Detecting dependency property changes in WinRT

Today I’d like to share a trick I used while developing my first Windows Store application. I’m very new to this technology and it’s my first article about it, so I hope I won’t make a fool of myself…

It’s often useful to be notified when the value of a dependency property changes; many controls expose events for that purpose, but it’s not always the case. For instance, recently I was trying to detect when the Content property of a ContentControl changed. In WPF, I would have used the DependencyPropertyDescriptor class, but it’s not available in WinRT.

Fortunately, there is a mechanism which is available on all XAML platforms, and can solve this problem: binding. So, the solution is just to create a class with a dummy property that is bound to the property we want to watch, and call a handler when the value of the dummy property changes. To make it cleaner and hide the actual implementation, I wrapped it as an extension method that returns an IDisposable:

    public static class DependencyObjectExtensions
        public static IDisposable WatchProperty(this DependencyObject target,
                                                string propertyPath,
                                                DependencyPropertyChangedEventHandler handler)
            return new DependencyPropertyWatcher(target, propertyPath, handler);

        class DependencyPropertyWatcher : DependencyObject, IDisposable
            private DependencyPropertyChangedEventHandler _handler;

            public DependencyPropertyWatcher(DependencyObject target,
                                             string propertyPath,
                                             DependencyPropertyChangedEventHandler handler)
                if (target == null) throw new ArgumentNullException("target");
                if (propertyPath == null) throw new ArgumentNullException("propertyPath");
                if (handler == null) throw new ArgumentNullException("handler");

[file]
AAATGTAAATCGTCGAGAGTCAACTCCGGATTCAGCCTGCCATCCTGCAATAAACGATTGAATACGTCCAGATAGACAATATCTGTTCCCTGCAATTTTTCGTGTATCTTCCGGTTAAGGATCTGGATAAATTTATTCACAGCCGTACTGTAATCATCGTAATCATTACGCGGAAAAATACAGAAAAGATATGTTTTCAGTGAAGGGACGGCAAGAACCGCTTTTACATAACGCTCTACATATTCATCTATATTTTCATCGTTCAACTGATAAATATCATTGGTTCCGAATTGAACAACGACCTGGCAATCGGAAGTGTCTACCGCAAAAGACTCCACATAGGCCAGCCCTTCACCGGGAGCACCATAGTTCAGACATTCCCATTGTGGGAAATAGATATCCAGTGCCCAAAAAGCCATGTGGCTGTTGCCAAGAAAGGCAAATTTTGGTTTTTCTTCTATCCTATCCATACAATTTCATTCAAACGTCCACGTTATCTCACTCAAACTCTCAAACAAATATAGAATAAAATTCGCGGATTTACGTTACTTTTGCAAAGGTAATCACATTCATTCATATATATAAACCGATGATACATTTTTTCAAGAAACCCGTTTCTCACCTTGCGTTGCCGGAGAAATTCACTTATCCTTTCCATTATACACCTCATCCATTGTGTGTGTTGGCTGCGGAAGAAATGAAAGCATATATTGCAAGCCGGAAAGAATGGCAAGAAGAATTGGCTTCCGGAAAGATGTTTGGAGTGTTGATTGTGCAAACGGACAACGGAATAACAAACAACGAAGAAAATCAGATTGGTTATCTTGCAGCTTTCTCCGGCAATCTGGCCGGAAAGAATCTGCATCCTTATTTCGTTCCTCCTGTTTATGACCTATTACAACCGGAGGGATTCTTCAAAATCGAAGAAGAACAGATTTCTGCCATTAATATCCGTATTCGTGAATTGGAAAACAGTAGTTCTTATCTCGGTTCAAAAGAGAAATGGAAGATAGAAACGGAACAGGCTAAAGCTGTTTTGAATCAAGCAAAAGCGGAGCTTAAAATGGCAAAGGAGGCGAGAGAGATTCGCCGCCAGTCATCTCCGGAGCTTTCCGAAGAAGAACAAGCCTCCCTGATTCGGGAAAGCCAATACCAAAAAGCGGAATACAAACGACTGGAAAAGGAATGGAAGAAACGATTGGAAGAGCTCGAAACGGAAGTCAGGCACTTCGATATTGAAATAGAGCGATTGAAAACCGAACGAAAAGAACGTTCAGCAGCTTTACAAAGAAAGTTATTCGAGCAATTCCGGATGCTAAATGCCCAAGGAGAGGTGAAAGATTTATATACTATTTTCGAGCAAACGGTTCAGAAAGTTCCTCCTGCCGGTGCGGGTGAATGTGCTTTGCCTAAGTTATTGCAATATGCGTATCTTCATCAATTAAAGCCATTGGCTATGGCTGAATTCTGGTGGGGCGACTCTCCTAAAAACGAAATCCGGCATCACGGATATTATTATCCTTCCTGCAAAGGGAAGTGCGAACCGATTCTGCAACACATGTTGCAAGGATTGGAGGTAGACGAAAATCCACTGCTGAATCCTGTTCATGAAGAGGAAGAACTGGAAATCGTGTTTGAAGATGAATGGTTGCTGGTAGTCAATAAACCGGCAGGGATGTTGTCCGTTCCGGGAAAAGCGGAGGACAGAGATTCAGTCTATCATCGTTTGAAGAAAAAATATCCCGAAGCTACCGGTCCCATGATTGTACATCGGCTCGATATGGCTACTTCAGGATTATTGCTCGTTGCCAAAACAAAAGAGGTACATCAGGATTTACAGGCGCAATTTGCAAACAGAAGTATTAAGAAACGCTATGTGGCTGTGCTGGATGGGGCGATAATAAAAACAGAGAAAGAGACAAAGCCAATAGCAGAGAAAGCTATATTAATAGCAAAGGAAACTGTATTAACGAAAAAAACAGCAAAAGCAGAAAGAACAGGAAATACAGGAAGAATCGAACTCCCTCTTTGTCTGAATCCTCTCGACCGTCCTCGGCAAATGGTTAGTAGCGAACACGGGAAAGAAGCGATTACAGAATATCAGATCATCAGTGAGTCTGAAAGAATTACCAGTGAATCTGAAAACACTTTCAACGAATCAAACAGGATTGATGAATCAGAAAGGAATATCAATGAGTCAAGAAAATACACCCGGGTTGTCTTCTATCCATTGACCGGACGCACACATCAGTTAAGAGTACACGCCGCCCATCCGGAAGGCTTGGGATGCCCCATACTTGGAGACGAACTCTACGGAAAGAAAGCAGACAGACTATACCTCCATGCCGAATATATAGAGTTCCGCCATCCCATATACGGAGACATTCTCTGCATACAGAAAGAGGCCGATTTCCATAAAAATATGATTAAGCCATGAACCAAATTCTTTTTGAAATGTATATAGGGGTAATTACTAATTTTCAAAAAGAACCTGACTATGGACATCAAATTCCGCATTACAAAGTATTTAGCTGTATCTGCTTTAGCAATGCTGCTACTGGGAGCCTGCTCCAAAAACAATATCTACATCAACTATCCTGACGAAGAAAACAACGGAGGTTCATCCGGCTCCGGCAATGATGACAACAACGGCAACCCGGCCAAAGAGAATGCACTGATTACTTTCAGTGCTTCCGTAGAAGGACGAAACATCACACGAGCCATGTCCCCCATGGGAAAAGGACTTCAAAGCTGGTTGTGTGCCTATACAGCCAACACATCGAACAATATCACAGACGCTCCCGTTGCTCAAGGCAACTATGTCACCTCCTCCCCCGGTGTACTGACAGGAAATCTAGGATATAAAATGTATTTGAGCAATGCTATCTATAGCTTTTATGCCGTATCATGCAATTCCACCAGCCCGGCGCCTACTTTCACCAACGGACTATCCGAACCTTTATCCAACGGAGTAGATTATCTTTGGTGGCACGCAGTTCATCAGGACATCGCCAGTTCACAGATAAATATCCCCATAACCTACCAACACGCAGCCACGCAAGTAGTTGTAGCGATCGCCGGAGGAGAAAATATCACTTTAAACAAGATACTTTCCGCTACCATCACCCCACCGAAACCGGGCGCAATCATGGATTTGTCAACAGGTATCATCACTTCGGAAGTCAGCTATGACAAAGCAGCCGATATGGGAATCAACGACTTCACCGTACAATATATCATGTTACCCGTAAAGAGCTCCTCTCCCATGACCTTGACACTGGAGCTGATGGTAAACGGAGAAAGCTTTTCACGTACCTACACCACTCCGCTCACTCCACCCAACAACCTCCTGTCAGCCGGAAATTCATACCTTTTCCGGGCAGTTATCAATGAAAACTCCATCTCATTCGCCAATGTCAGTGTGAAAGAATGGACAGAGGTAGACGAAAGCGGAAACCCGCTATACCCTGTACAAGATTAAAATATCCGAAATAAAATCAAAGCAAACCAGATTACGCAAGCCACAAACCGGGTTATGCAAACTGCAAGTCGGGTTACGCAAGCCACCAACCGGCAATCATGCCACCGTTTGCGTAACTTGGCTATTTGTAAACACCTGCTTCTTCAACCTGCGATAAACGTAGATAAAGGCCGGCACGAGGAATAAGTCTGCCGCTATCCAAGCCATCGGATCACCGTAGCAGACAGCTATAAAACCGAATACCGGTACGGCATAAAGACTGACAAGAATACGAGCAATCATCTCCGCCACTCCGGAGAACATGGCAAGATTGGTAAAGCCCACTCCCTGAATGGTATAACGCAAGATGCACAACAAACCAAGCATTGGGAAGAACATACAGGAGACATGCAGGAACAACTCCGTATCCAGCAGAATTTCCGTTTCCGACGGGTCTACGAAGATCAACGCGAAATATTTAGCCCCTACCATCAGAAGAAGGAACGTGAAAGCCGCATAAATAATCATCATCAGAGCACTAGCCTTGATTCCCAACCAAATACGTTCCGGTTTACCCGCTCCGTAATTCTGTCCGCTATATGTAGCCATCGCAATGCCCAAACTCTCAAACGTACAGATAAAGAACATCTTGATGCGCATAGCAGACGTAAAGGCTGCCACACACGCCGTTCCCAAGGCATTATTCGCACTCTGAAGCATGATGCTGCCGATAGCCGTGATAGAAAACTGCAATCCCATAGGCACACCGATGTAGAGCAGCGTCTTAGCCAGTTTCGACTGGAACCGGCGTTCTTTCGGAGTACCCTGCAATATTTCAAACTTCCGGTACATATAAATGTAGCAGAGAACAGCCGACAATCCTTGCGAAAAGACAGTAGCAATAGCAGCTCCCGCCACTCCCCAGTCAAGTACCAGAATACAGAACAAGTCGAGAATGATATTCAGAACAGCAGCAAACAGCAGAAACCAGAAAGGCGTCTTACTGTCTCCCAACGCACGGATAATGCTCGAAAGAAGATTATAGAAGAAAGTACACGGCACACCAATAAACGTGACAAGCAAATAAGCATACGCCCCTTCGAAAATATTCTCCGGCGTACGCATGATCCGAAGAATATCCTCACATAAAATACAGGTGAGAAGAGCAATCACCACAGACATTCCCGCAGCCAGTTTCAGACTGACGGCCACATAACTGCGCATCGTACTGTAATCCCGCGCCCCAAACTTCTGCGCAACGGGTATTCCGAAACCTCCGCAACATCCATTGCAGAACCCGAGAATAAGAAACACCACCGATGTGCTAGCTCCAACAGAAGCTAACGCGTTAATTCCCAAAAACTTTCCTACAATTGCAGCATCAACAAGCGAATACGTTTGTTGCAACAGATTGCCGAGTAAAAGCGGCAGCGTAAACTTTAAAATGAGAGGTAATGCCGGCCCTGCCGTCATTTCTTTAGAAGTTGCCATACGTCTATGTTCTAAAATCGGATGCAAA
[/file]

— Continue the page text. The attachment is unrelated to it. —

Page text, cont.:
_handler = handler;

                var binding = new Binding
                    Source = target,
                    Path = new PropertyPath(propertyPath),
                    Mode = BindingMode.OneWay
                BindingOperations.SetBinding(this, ValueProperty, binding);

            private static readonly DependencyProperty ValueProperty =
                    new PropertyMetadata(null, ValuePropertyChanged));

            private static void ValuePropertyChanged(DependencyObject d, DependencyPropertyChangedEventArgs e)
                var watcher = d as DependencyPropertyWatcher;
                if (watcher == null)


            private void OnValueChanged(DependencyPropertyChangedEventArgs e)
                var handler = _handler;
                if (handler != null)
                    handler(this, e);

            public void Dispose()
                _handler = null;
                // There is no ClearBinding method, so set a dummy binding instead
                BindingOperations.SetBinding(this, ValueProperty, new Binding());

It can be used like this:

// Subscribe
watcher = myControl.WatchProperty("Content", myControl_ContentChanged);

// Unsubscribe

I hope you will find this useful!

9 thoughts on “Detecting dependency property changes in WinRT”

  1. Is it possible to trace attached properties this way? Currently i’m trying to find the way to trace AP changes…

    1. @PantheR, attached properties are just a special case of dependency properties, so in theory it should be possible… However I’m not sure how to specify the path; you have to include the name of the type that exposes the property, and since you’re not in a XAML context, you can’t use xmlns prefixes.

  2. So you are binding to a binding? Yikes. There may be no other way, but it’s important to recognize the performance impact of bindings – let alone cascaded bindings. Clever, but dangerous. /J

    1. Yes, I know it’s not ideal… but it came in handy a few times when I really needed to react to the changes of a property and no event was available.

    1. Hi David,

      Sure, I could…except that RegisterPropertyChangedCallback was introduced in Windows 10 universal apps, and didn’t exist when I wrote this article 😉

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